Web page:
Clause 12 - Qualifying complaints

Part of Higher Education Bill – in a Public Bill Committee at 10:15 am on 12th February 2004.

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Photo of Mr Simon Thomas Mr Simon Thomas Chief Whip, Spokesperson (Agriculture; Culture; Environment; Heritage; International Development; Sustainable Energy; Transport) 10:15 am, 12th February 2004

Two important issues have been raised. I cannot talk about one, because we shall talk about it in a fortnight's time. The second is the fact that my amendment and amendments Nos. 248 and 249, which were tabled by the hon. Member for Westmorland and Lonsdale, show the emergence of a partial provision for applicants through the visitor system.

We know that the visitor system is rather archaic—some would argue that it is long-winded and not easy to use. We decided to retain it just for the staff, but it will be abolished for the applicants. However, no other system is being put in its place. That is a failure. I hope that the Under-Secretary will at least spend a little time thinking about it. What is currently available for some applications to some institutions—many of them are the older more traditional institutions that have shown the sort of attitude to applicants that we want to do away with in the Bill—is being taken away, yet those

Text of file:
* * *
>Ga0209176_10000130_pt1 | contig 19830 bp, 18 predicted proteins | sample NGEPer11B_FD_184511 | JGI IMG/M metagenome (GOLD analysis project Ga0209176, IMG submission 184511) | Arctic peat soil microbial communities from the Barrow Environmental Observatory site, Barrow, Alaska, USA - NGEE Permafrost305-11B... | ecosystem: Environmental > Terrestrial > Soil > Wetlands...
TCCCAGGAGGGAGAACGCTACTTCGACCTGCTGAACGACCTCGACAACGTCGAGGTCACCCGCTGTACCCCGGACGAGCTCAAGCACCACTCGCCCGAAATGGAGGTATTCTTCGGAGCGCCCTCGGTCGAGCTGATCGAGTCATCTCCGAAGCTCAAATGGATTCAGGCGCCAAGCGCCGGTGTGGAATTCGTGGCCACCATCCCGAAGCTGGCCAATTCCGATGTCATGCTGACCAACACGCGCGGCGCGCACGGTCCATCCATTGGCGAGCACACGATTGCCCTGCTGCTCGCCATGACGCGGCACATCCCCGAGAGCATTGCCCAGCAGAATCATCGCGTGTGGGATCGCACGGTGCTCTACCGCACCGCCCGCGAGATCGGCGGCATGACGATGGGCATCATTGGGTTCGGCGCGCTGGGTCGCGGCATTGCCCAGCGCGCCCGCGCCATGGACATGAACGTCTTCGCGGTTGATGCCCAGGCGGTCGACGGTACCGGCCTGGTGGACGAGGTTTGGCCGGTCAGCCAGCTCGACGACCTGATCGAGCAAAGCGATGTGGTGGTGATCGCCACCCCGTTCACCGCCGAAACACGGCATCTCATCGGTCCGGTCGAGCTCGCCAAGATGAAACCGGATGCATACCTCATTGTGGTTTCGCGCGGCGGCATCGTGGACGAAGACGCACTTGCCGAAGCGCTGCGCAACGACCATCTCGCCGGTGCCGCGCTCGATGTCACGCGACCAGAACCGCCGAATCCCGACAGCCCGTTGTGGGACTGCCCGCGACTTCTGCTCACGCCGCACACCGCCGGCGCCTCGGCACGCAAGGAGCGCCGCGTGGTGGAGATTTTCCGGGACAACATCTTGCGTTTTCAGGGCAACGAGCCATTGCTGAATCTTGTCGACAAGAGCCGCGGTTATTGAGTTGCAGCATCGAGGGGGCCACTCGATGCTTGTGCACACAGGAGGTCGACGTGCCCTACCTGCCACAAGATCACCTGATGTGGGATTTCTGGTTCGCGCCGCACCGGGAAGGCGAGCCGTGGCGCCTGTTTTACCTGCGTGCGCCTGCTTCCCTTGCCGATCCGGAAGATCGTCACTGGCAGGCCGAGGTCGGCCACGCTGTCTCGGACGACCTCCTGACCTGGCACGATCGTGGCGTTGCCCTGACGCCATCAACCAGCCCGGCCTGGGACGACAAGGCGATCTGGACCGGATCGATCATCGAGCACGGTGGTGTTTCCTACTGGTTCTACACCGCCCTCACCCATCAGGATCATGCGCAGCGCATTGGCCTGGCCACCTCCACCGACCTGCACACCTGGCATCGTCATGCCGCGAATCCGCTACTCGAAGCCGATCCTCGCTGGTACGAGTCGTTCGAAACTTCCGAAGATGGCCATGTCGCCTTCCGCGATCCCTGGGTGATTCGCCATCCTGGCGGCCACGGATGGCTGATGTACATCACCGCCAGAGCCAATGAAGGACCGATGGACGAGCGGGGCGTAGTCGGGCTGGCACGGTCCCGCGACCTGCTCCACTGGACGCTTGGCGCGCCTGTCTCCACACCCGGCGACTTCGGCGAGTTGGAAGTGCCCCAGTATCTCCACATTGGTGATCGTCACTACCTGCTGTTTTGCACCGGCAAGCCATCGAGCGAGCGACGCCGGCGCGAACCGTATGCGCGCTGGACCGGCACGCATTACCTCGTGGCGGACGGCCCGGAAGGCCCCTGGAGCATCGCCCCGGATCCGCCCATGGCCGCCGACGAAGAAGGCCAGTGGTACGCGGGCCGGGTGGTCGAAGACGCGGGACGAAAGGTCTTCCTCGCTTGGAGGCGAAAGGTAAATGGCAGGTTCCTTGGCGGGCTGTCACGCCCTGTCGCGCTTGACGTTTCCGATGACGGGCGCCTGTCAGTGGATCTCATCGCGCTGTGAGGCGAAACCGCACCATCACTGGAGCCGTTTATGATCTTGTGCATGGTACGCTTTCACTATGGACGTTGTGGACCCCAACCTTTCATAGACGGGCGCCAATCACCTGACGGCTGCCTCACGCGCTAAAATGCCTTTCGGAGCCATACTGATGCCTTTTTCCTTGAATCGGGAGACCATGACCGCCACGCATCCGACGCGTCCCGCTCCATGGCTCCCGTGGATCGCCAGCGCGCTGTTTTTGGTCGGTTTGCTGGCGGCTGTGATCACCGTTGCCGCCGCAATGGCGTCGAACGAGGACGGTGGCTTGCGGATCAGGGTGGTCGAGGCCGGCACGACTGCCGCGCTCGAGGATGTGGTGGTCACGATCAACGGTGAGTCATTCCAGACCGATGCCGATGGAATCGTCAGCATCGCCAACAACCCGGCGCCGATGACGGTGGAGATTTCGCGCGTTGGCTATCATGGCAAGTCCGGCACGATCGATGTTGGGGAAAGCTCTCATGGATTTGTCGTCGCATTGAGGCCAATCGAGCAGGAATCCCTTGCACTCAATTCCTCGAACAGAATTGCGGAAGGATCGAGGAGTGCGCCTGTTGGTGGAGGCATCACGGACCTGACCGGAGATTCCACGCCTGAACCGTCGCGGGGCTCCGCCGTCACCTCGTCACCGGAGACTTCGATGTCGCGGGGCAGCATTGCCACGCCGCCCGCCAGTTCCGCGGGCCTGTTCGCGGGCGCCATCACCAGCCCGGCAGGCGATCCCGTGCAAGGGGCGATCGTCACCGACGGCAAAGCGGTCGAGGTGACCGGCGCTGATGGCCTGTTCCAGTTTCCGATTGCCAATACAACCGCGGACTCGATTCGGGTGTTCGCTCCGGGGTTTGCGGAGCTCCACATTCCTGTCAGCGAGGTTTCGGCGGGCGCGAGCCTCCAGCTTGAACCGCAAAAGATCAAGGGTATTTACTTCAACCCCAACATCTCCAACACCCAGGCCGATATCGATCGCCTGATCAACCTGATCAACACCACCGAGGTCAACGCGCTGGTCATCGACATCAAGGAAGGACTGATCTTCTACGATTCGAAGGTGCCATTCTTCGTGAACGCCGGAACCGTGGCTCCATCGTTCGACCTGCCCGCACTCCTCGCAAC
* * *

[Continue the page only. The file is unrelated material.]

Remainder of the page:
institutions may have an attitude to certain socio-economic backgrounds and so forth. Those applicants will no longer have an avenue for appeal, as nothing else is being put in its place.

I sense that I have been outgunned on the amendment, so it would serve no purpose to divide the Committee. However, I hope that the Under-Secretary will consider the situation. I hope also that other organisations, such as Universities UK and the students unions, will consider what is best for applicants and what system—both in terms of OFFA and the OIA—would best fit in the Bill. As we cannot make much more progress at this stage, I beg to ask leave to withdraw the amendment.

Amendment, by leave, withdrawn.